Ronde de Nice Squash and Garlics will make a delicious lunch.
The raspberries provided breakfast while I picked, those in the colander will get put up for winter.

Saturday, June 27, 2015

Simon Says: It's Wet

Rain, Simon says, is such a crazy idea. I don't like it. Too much like taking a bath and now I am dripping on your floors. Why do you keep allowing this to happen? 

Friday, June 26, 2015

Producing Produce

Spring doesn't really provide much of a harvest. The garden is still getting the feel of things.  Thinking about what it will do later.  It is only once we have passed the vernal equinox that the garden begins to yield it's summer bounty. Not overwhelming yet, but there are signs of the abundance coming. Growing every day.

The raspberries are ripe again in a few hours. The summer sun turning them ripe quickly now. I just picked a bowl this morning and really ought to put these in the freezer too. Instead I wander through the garden picking warm ripe berries and putting them straight in my mouth "spoiling my dinner" and "grazing" like when I was a child.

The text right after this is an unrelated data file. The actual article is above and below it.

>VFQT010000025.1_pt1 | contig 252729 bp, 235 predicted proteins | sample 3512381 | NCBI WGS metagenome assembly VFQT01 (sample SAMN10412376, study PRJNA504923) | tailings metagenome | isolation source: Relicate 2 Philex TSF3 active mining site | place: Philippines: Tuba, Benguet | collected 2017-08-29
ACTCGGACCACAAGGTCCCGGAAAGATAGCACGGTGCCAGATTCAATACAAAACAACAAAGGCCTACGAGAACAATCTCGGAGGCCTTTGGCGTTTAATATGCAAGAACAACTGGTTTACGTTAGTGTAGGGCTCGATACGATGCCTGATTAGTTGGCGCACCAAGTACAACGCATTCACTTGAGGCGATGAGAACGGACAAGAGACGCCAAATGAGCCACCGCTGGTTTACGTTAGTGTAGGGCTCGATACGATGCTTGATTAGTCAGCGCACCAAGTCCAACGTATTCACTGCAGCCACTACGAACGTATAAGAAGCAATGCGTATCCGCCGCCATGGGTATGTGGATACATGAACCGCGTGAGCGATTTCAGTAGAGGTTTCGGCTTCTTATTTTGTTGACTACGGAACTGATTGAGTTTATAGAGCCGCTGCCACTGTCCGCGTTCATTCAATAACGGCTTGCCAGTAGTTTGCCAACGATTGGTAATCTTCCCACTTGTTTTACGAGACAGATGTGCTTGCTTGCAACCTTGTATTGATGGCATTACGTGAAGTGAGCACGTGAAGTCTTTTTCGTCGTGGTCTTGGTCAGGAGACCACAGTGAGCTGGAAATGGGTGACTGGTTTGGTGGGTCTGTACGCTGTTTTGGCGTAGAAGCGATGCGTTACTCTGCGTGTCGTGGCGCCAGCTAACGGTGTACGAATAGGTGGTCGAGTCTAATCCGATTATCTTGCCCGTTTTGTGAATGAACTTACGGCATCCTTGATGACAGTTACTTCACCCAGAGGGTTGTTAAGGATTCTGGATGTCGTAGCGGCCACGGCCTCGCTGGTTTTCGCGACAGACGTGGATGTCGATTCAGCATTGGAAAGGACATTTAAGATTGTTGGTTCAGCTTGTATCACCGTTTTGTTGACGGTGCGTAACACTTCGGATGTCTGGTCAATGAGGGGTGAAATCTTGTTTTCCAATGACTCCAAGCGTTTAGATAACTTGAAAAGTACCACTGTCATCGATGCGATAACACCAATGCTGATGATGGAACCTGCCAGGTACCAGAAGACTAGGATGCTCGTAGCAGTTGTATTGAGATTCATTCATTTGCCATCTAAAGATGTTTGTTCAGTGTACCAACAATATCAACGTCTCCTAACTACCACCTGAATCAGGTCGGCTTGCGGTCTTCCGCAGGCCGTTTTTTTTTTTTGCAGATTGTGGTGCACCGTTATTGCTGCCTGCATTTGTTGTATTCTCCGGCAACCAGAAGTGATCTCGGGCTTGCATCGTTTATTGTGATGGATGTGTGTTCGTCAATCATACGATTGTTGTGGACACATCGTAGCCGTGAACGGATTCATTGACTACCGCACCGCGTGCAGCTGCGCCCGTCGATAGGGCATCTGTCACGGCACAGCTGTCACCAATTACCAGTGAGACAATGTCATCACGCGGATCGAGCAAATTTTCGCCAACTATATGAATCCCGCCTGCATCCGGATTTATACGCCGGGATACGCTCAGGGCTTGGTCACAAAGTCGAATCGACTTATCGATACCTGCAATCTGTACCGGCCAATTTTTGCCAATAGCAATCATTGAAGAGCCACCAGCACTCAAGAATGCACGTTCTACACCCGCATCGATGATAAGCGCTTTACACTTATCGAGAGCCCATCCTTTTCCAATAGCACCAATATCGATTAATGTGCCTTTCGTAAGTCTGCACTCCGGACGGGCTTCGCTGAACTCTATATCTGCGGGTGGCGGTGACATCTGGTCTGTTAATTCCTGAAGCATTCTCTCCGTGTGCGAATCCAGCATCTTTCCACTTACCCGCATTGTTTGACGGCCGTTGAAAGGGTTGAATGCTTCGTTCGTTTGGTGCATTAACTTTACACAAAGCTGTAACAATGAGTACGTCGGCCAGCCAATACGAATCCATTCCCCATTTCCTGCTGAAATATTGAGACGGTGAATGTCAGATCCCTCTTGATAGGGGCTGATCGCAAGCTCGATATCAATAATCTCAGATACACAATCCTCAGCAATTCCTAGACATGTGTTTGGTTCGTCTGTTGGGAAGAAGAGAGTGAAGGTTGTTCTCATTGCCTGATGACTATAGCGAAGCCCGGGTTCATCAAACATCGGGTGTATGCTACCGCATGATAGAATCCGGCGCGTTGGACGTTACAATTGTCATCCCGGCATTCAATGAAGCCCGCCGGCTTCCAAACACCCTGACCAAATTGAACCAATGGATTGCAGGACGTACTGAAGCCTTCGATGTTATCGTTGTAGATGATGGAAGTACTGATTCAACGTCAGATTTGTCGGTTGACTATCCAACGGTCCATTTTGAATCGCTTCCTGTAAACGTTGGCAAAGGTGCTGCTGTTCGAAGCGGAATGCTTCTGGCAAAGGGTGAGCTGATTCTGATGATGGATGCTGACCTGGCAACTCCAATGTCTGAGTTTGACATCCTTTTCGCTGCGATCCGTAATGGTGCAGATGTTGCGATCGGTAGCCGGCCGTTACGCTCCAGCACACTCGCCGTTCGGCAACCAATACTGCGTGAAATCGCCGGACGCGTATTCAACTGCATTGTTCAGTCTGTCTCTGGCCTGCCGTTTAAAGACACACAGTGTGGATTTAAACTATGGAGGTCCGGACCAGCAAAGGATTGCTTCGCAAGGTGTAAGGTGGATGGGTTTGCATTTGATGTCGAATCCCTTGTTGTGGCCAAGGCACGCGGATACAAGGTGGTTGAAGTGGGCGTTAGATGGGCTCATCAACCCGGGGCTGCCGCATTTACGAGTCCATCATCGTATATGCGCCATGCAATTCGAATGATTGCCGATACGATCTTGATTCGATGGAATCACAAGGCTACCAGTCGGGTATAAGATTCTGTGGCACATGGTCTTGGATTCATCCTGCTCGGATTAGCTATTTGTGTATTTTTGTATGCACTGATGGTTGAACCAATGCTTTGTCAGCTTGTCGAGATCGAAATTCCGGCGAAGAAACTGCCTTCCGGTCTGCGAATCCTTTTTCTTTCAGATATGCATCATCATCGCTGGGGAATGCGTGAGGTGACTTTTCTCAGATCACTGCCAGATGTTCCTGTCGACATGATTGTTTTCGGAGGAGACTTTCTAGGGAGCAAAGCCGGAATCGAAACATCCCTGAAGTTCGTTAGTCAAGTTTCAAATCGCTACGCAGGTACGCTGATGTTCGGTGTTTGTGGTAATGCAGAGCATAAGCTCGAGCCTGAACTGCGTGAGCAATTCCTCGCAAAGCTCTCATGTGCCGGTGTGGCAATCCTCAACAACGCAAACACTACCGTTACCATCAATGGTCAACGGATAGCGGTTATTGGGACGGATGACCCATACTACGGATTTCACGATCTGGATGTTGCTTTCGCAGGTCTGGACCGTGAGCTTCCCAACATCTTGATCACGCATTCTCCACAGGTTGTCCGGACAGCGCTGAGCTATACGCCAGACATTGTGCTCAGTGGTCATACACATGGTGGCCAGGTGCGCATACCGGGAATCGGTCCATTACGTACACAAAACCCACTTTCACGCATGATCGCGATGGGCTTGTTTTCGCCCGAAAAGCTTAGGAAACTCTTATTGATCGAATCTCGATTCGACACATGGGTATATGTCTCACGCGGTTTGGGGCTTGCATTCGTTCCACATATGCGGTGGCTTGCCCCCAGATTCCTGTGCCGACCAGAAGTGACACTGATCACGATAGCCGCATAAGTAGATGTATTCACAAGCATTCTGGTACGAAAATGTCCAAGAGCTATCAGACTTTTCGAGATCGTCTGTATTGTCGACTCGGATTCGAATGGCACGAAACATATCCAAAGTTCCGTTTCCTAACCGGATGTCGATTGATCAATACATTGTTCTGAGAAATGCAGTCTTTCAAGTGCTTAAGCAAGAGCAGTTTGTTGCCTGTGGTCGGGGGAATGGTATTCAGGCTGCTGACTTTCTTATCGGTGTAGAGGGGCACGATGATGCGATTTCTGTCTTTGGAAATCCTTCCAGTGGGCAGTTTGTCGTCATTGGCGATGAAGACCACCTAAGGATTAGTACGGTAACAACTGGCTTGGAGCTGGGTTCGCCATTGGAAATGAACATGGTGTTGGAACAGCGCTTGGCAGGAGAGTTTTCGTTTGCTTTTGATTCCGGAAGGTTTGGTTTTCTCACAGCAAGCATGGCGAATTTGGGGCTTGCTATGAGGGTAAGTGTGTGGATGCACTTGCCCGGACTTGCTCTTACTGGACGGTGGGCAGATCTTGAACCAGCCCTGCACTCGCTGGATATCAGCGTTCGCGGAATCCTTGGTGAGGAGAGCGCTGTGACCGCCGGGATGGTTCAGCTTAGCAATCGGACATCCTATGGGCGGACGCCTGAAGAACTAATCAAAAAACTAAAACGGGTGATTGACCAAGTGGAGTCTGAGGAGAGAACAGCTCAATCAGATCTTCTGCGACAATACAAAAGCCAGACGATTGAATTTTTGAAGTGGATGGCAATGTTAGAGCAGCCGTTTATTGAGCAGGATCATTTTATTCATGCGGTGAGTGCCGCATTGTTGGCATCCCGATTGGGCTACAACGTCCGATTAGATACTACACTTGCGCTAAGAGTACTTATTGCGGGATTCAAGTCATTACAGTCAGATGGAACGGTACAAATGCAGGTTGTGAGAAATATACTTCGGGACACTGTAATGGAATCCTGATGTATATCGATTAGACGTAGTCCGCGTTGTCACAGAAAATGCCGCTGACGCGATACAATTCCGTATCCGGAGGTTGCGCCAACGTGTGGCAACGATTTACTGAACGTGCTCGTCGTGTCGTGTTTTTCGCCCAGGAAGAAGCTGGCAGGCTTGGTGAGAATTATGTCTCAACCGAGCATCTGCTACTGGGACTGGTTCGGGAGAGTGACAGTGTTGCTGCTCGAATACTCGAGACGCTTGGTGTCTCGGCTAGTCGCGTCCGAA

And again today I picked a batch of basil. Other than the basil we have not got ingredients for pesto in the kitchen right now. So I improvised. No point in going to the store just for that.
Stay-at-Home Sort-of-Pesto

Take a couple handfuls of of fresh basil and a smaller handful of English walnuts, and simmer in a saucepan with a little water (just enough to cover the nuts) and a bit of olive oil. Go until the walnuts are soft.